Spc. Jeremy Woodell, a member of a New York National Guard honor guard, plays Taps at the Dec. 30 burial of Army veteran Ernest Rumbaugh at Most Holy Redeemer Cemetery in Niskayuna, N.Y. (Tim Roske / The Associated Press)
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ALBANY, N.Y. — As precisely as they and their counterparts nationwide had done in the exact manner tens of thousands of times during the past year, the members of the New York National Guard honor guard folded the American flag and solemnly presented it to a relative of a deceased veteran.
The flag presentation during Friday's service for a World War II veteran from the Albany area is part of the same ceremony at each of 136,300 military funerals conducted in 2011 by National Guard honor guard details across the United States and in Puerto Rico and Guam.
That's 10 percent more than the year before and as more World War II veterans die and more families become aware of the tightly regimented and dignified honor details available to veterans, the number will continue to grow, guard officials say.
National Guards in the U.S. provide honor details for more than half of the 200,000-plus military funerals conducted each year. As of Wednesday, the U.S. Armed Services — including the National Guard — had provided honor guards at 221,396 military funerals this year, according to the Pentagon's press office. Military officials said the number will be higher by Sunday, but a final tally for 2011 won't be available until later in January.
By New Year's Day, the New York National Guard's Military Forces Honor Guard will have conducted more than 10,600 military funerals during the past 12 months, the most since the program started in 1999, said Don Roy, director since 2003.
That's second only to the California National Guard's Veteran Honors Program, which conducted nearly 12,900 military funerals in 2010. The final tally for 2011 isn't completed yet, buy the number likely will be higher than last year's, said Sgt. Maj. Daniel DeGeorge, the top-ranking non-commissioned officer in California's program.
The numbers have increased in California by 500 to 1,500 a year for the past seven years, he said, in part because so many of the nation's World War II veterans are dying. In California, New York and elsewhere, the majority of the National Guard's military funerals — more than 90 percent — are for those veterans.
Slightly more than 1.7 million of the 16 million men and women who served in World War II are still alive, and they are dying at a rate of about 850 a day, according to estimates by the U.S. Department of Veterans Affairs.
Awareness is the other contributing factor to the rise in the number of military services provided.
"The more we educate the public about what's available to their loved-ones who served their country, the more people are making those phone calls," said DeGeorge, who has been with California's honor guard program since it started in 2000.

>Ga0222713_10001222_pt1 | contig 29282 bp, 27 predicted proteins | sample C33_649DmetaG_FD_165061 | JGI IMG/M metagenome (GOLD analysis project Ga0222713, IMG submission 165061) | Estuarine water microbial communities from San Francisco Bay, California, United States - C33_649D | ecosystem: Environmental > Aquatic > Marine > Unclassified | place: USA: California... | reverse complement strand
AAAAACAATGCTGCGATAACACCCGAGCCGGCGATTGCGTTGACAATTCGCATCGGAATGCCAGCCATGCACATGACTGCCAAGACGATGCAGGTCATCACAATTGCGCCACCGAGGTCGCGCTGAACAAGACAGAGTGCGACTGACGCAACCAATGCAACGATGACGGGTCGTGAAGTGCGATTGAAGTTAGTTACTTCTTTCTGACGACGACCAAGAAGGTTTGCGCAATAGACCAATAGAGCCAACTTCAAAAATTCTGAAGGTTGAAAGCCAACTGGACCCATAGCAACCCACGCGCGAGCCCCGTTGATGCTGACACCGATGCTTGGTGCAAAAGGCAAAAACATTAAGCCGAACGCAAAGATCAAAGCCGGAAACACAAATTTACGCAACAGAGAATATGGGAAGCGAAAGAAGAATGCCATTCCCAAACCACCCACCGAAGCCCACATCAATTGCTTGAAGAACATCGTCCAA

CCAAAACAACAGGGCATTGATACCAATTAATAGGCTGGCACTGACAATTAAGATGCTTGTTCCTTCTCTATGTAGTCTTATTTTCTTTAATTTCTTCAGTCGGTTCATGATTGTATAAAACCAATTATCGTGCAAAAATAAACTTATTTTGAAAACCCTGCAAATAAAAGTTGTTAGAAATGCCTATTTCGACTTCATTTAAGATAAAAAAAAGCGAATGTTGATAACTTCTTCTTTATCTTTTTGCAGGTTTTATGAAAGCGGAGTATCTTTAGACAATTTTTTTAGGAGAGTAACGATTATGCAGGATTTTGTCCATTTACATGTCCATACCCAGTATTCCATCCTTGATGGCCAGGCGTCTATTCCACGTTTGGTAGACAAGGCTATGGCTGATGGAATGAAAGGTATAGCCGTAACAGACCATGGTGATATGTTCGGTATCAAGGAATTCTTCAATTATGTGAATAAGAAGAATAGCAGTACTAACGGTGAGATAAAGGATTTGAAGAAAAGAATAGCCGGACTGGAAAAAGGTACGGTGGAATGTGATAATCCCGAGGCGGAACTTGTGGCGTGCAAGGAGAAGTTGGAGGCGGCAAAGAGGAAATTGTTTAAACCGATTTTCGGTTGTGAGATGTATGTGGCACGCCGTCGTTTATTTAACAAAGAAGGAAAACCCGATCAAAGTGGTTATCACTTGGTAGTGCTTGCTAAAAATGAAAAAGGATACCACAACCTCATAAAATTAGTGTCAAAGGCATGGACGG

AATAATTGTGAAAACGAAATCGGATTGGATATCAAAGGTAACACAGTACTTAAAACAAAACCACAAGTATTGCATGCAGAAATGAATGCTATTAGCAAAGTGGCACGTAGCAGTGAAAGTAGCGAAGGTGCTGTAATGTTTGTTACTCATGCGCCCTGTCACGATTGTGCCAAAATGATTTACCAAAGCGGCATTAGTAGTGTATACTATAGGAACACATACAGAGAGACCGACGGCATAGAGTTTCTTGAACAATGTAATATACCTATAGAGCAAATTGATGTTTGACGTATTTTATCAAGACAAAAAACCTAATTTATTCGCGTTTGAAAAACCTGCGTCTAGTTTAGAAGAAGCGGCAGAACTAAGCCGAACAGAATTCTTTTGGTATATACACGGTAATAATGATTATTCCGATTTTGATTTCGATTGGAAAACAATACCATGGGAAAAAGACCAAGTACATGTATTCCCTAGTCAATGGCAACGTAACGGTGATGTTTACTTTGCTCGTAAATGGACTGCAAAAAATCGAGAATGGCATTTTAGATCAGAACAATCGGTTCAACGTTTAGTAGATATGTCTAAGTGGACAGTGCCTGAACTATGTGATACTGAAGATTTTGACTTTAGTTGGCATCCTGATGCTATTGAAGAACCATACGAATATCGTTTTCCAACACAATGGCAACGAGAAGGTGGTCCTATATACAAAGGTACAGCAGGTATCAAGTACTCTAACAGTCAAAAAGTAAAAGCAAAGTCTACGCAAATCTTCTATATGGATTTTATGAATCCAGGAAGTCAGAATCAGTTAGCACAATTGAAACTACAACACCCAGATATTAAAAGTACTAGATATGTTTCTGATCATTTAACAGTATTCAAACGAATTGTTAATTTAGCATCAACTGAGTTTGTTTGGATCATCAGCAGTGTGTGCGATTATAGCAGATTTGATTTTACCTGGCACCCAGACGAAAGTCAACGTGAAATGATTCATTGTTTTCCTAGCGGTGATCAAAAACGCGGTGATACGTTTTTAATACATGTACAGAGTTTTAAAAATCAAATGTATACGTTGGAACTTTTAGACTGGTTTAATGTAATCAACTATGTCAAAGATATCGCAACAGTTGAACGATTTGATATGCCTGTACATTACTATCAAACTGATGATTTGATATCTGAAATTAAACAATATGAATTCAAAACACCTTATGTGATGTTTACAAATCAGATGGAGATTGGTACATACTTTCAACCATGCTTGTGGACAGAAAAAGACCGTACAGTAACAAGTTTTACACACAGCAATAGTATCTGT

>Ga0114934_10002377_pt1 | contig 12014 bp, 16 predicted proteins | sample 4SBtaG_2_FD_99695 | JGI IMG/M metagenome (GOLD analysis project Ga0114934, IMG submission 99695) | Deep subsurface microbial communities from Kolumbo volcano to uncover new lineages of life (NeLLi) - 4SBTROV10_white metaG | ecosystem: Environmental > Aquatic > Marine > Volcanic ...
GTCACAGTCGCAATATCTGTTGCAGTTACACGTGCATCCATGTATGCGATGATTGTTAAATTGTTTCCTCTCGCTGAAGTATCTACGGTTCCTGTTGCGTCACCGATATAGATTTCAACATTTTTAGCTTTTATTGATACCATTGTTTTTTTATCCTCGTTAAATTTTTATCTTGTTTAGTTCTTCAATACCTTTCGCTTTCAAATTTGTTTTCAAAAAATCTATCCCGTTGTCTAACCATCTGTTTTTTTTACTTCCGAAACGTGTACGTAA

California's honor guard program consists of 80 full-time members in 12 teams spread across the state, plus about 220 others who volunteer to conduct military funerals.
"The people who do what we do have a passion for serving the veterans," DeGeorge said. "We have guys who will go two weeks without a day off knowing there's a veteran that needs to be laid to rest. We know New York has the same passion."
When Roy took over the New York program in 2003, National Guard details were doing 250 to 300 military funerals a year. Roy set out to increase that number by contacting funeral directors about the military funeral services available to any veterans who were honorably discharged, and by recruiting more soldiers for honor guard details, which at that time were dispatched from offices in Rochester and the Bronx.
Today, New York's honor guard program has 60 full-time soldiers and 70 part-timers working out of nine offices located from Long Island to Buffalo. Most details consist of two or three soldiers who'll typically attend multiple services the same day, Roy said.
"We don't want any veteran to do without these honors," the retired Army master sergeant said. "They've all earned it and deserved it."
It's a rare day that one of the New York's honor guards isn't conducting a military funeral, said Staff Sgt. Erwin Dominguez, a 28-year-old Long Island native who's one of two regional coordinators for the New York honor guard program.
"We do this 24-7, 365 days a year. It's whenever the family wants to do the funeral, we're there," said Dominguez, who joined the New York Army National Guard after serving in the Marine Corps.
Funeral details aren't for every soldier, said Dominguez, who did a tour in Afghanistan with the National Guard. Many can readily handle the strict requirements for dress uniforms and protocols, but some have a change of heart once they face a deceased veteran's grieving family.
"As soon as they go out on a detail, they're like, ‘Whoa, I didn't sign up for this,'" said Dominguez, who has participated in more than 600 military funerals since joining the program in August 2008. "I've seen plenty of guys come and go, doing this."
For those who stick it out, satisfaction comes in knowing they've provided a final tribute to a fellow veteran.
"These soldiers are honored to take care of those who served," Roy said. "We take a lot of pride in what we do."
Friday's service near Albany honored a World War II Army veteran who served in the European and Pacific theaters. Ernest Rumbaugh's experiences helped inspire his niece to join the military.
"It was nice to see. He was one of the reasons I joined the Army," said Sarah Tiekamp of her uncle, a retired General Electric nuclear engineer laid to rest in the Albany suburb Niskayuna.
Tiekamp, of Duncannon, Pa., is a veteran of Iraq and Afghanistan who served eight years in the Army, including four months with an honor guard detail.